Glacial Erratics

The Unknowable

February 06, 2003

From an abstract of a lecture by Gregory Chaitin:

In other words, God not only plays dice in physics, but even in pure mathematics, in logic, in the world of pure reason. Sometimes mathematical truth is completely random and has no structure or pattern that we will ever be able to understand. It is NOT the case that simple clear questions have simple clear answers, not even in the world of pure ideas, and much less so in the messy real world of everyday life.

This is such a relief for me. Nevermind the god stuff, that's not really relevant to me. What gets me, what excites me, is that logic tells us that logic will never be completely logical. I love that. For me it encourages more play, more exploration, more interest. I don't understand why it gets some people down.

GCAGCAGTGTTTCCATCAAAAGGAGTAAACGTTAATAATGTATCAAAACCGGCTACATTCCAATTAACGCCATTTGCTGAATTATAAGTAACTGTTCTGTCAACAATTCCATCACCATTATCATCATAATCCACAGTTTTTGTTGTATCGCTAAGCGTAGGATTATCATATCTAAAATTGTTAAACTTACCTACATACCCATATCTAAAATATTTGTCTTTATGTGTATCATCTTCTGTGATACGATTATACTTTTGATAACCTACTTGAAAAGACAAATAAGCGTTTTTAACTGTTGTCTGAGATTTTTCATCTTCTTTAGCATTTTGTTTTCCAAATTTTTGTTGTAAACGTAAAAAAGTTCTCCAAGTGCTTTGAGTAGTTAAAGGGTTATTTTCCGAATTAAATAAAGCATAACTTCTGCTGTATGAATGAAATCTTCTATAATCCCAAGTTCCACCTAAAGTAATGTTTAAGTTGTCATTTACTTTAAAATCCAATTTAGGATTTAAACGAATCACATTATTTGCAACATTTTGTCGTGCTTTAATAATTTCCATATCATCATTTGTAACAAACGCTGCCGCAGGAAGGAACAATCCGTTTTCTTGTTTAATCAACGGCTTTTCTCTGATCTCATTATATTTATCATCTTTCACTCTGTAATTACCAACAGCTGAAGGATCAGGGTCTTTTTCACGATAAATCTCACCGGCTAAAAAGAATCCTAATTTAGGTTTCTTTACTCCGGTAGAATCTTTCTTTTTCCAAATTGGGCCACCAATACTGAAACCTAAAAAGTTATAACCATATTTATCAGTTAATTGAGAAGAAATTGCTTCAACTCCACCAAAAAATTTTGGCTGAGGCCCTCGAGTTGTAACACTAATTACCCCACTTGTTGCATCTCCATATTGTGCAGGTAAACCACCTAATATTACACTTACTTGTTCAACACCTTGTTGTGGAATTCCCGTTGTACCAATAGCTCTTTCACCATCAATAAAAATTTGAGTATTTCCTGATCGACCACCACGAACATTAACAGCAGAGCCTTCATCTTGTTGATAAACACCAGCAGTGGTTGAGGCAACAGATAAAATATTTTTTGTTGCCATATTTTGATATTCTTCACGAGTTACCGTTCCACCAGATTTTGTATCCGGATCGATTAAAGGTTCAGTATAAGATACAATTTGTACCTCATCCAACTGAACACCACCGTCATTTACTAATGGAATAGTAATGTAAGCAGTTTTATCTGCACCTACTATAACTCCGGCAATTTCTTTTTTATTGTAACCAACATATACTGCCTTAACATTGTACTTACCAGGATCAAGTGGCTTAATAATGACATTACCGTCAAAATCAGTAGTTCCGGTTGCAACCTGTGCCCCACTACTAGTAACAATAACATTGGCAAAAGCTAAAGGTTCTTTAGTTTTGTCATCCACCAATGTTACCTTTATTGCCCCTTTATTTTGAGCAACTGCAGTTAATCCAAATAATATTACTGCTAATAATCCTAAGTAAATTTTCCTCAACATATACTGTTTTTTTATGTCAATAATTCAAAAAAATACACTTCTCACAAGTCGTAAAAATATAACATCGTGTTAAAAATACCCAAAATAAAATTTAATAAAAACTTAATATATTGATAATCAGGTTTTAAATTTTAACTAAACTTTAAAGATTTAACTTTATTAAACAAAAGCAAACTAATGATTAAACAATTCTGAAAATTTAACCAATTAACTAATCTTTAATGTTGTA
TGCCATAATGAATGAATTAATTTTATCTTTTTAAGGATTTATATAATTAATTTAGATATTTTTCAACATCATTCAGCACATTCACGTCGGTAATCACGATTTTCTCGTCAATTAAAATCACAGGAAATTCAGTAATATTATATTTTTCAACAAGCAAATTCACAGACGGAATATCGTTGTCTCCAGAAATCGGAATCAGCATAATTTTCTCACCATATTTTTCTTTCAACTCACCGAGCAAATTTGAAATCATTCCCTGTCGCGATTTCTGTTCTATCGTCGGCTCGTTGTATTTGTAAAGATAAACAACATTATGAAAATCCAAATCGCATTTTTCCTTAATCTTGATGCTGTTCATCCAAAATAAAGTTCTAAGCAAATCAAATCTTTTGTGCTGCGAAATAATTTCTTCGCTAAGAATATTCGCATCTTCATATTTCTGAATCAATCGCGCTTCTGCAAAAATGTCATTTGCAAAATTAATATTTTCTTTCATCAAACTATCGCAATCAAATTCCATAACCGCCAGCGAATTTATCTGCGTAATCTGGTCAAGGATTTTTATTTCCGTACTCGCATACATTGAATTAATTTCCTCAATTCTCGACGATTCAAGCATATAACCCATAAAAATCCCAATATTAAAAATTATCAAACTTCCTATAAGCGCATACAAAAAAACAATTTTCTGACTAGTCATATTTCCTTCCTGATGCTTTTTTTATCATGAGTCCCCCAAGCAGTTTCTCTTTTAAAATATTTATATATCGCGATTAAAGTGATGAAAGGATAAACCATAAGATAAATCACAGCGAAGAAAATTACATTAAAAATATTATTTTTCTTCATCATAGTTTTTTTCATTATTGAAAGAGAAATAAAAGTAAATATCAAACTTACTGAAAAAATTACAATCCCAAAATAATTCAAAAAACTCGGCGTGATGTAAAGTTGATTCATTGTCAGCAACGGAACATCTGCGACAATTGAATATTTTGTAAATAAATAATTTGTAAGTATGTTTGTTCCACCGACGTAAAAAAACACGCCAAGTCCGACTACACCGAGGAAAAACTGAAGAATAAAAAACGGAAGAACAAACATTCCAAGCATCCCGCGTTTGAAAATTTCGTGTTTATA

On February 8, 2003 12:23 AM matt said:

It's not that logic is illogical, but that provability in formal systems has limits. Or, as the RLG said, "provability is a weaker notion than truth". It's enlightening about the limits of logic, but it does not make any other method of inquiry any stronger or better. Knowhutimean? Assuming you're at sushi in about 20 minutes, I'll corner you there about this.

On February 10, 2003 07:37 PM Chris said:

I suppose instead of saying "that logic tells us that logic will never be completely logical" I should have said "that logic tells us that logic will never be complete". I think that leaves room for lots of suprises and that excites me.

I wasn't commenting on the strength of methods of inquiry.